During a few August and September weeks, hundreds of thousands of tree swallows collect in vast murmurations at the mouth of the Connecticut River. With metallic blue-green wings and white breasts, tree swallows trace the air for insects. After feeding, the thick avian sky drops to rest on shoreline phragmites where the birds cling through the night. Generations of swallows annually stage here before journeying south.
The disappearance of birds in winter was, at one time, a mystery. Aristotle thought birds hibernated, and as late as the seventeenth-century, many assumed swallows wintered beneath rivers and lakes. It’s hard to believe the preposterous theory was accepted, but there were no birds in winter, and the idea that they would go south en masse to return months later sounded similarly absurd.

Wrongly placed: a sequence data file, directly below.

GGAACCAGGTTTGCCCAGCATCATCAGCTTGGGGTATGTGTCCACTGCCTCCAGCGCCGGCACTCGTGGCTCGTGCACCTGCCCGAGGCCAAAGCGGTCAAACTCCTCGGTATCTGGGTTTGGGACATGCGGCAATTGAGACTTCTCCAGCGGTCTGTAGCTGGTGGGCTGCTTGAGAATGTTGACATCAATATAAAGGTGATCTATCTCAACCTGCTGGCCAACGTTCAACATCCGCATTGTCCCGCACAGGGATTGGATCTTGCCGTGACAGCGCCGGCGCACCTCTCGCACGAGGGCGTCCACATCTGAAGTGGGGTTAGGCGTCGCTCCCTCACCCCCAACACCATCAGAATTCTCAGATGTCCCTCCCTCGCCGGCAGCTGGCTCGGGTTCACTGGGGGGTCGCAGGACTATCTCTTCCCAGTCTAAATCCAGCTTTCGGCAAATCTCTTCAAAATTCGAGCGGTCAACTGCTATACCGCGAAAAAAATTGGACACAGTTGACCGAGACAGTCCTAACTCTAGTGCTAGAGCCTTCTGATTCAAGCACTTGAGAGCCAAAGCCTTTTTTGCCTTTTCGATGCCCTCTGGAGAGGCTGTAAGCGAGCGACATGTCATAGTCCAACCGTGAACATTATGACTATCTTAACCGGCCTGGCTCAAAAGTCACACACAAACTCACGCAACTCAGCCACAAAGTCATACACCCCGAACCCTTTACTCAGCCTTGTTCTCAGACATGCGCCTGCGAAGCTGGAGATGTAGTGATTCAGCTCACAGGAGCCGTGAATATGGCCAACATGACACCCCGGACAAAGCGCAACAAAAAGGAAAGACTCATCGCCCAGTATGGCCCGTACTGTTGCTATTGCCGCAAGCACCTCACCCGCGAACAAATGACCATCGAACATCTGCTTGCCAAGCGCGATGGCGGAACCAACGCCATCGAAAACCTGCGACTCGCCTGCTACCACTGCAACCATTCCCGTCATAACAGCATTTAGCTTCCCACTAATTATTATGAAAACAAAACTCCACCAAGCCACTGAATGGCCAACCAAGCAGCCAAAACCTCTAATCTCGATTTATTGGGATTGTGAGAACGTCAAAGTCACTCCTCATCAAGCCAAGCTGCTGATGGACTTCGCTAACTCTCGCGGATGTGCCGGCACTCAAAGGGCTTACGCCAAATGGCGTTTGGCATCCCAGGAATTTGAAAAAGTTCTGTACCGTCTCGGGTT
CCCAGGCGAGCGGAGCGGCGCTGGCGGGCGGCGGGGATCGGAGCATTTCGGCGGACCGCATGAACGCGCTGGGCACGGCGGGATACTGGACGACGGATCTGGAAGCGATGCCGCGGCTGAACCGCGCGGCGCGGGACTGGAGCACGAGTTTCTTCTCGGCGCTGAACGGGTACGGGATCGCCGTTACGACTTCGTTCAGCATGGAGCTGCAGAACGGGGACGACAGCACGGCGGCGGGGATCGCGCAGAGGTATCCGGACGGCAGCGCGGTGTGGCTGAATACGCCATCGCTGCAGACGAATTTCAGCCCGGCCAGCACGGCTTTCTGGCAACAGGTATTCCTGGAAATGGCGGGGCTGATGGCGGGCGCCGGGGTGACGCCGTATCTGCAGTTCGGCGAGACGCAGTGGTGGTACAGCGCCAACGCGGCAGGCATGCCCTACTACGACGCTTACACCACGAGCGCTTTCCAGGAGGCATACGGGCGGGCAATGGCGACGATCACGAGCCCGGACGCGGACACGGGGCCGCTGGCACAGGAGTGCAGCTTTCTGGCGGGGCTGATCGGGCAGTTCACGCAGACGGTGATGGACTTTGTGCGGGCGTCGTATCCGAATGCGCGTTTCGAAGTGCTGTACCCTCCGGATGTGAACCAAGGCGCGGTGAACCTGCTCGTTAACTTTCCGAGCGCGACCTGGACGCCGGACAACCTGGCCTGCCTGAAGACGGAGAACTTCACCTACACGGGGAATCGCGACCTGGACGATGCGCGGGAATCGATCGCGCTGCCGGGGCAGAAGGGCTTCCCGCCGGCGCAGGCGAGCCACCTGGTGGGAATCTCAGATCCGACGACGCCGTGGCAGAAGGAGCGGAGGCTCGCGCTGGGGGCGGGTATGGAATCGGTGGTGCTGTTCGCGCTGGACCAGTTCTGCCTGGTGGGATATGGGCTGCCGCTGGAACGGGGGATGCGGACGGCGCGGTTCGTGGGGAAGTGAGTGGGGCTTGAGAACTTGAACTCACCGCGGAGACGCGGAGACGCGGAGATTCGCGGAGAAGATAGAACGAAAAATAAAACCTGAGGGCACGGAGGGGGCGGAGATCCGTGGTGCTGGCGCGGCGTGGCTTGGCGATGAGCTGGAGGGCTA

The famed ornithologist Roger Tory Peterson, who saw the Connecticut River event late in life, called it one of nature’s greatest spectacles. Seeing it, then returning a month later to the cold spot left empty, troubles even a modern credulity.